- Compile the OOB error for all OOB dataset instances.
The bagging process may be tailored to a model’s specifications. The bootstrap training sample size should be near to that of the original set to achieve an accurate model. The number of iterations (trees) of the model (forest) should also be considered when determining the genuine OOB fault. Because the OOB error will settle after many iterations, it is best, to begin with, a large number of iterations.
Bagging model with OOB score
This article uses a random forest for the bagging model in particular using the random forest classifier. The data set is related to health and fitness, the data contains parameters noted by the Apple Watch and Fitbit watch and tried to classify activities according to those parameters.
Let’s start with the data reading and preprocessing
data=pd.read_csv('/content/drive/MyDrive/Datasets/aw_fb_data.csv') data.drop(['Unnamed: 0','X1'],axis=1,inplace=True) data_aw=data[data['device']=='apple watch'] data_fb=data[data['device']=='fitbit'] data_aw.drop('device',axis=1,inplace=True) data_fb.drop('device',axis=1,inplace=True)
The data is collected by two different devices apple watch and Fitbit, therefore needs to be separate. So separating the data based on the device. The data has a categorical variable that is needed to be encoded before the data is processed for training the model.
from sklearn.preprocessing import LabelEncoder encoder=LabelEncoder() data_aw['activity_enc']=encoder.fit_transform(data_aw['activity'])
Splitting the data into test and train maintaining the ratio of 30:70 respectively.
X=data_aw.drop(['activity_enc','activity'],axis=1) y=data_aw['activity_enc'] X_train, X_test, y_train, y_test = train_test_split( X, y, test_size=0.30, random_state=123)
Building the model
rfc_best=RandomForestClassifier(random_state=42,oob_score=True, criterion='entropy',max_depth=8,max_features='sqrt', n_estimators=500)
The best parameters for the random forest are searched using the Random search CV and by turning on the ‘oob_score’ we could retrieve the OOB error rate of the model on the train data set. By using that score we will get an idea of the accuracy of the model before using other metrics like precision, recall, etc.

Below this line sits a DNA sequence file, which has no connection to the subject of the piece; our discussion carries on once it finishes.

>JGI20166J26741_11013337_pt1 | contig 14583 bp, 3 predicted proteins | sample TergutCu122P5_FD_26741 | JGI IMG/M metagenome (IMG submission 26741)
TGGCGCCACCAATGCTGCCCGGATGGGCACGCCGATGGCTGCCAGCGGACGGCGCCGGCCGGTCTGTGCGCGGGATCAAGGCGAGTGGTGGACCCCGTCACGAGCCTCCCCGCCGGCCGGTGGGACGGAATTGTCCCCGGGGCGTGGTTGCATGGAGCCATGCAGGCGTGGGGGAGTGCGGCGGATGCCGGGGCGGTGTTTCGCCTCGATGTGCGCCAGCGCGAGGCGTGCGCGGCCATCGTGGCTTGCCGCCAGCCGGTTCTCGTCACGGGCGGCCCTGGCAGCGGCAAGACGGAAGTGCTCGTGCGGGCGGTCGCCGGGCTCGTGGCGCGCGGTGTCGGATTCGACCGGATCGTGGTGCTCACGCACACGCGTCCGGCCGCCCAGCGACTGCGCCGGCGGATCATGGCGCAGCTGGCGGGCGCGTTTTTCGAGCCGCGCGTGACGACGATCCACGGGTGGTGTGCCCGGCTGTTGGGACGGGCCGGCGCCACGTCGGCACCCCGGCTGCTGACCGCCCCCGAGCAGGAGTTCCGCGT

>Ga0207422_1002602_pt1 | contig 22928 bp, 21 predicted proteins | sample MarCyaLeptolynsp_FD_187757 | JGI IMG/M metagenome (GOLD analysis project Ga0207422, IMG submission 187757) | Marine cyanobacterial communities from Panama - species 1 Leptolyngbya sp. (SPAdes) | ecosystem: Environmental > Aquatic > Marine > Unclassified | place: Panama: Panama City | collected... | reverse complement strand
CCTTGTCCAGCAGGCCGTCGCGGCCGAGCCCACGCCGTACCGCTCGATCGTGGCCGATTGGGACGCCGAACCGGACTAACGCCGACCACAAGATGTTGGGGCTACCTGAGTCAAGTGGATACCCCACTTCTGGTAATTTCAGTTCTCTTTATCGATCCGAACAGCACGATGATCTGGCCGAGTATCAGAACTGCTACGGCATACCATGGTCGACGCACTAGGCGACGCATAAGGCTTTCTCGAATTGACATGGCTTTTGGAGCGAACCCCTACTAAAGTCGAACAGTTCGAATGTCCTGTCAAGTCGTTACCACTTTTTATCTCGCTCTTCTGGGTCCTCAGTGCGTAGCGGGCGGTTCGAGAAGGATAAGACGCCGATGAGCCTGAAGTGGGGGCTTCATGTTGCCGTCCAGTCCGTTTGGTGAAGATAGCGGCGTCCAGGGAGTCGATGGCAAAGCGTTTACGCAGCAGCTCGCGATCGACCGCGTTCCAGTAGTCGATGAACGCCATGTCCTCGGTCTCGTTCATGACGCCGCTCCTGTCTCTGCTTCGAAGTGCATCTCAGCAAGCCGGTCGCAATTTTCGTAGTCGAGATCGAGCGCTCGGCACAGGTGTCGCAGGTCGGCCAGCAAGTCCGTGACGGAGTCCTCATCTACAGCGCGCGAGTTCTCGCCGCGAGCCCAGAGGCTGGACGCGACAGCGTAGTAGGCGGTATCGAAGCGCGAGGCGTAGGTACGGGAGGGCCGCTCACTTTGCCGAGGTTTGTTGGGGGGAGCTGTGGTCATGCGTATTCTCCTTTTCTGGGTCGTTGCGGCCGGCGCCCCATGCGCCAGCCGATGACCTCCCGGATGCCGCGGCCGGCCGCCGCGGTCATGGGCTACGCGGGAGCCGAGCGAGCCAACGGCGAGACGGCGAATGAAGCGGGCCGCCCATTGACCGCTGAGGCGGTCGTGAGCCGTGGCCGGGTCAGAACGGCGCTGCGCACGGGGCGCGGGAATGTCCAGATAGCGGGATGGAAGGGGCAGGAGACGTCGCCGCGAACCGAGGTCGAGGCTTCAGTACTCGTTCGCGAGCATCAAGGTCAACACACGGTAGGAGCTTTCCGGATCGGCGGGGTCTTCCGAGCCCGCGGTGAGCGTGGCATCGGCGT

To understand the effect of tunning of the model, compare the tunned model’s OOB score with the baseline model’s OOB score.
rfc=RandomForestClassifier(random_state=42,oob_score=True) rfc.fit(X_train,y_train) rfc.oob_score_
We can observe that there is a huge difference between the tunned and baseline model.
Let’s deep dive into the performance of the random forest model by using different metrics to calculate the performance of the model on the unseen data.
print('Recall score',np.round(recall_score(y_test,prediction,average='weighted'),3)) print('Precision score',np.round(precision_score(y_test,prediction,average='weighted'),3)) print('Area under the ROC',np.round(roc_auc_score(y_test,rfc_best.predict_proba(X_test),average='weighted',multi_class='ovr'),3))
The recall score and precision score are almost identical 0.72 which is also the oob_score of the model and with the area under the ROC curve of 0.93, we could say that the model has done pretty well in predicting the labels.
The out-of-bag (OOB) error is a way of calculating the prediction error of machine learning models that use bootstrap aggregation (bagging) and other, boosted decision trees. But there is a possibility that OOB error could be biased while estimating the error. With this article, we have understood the OOB error and its interpretability using Random forest.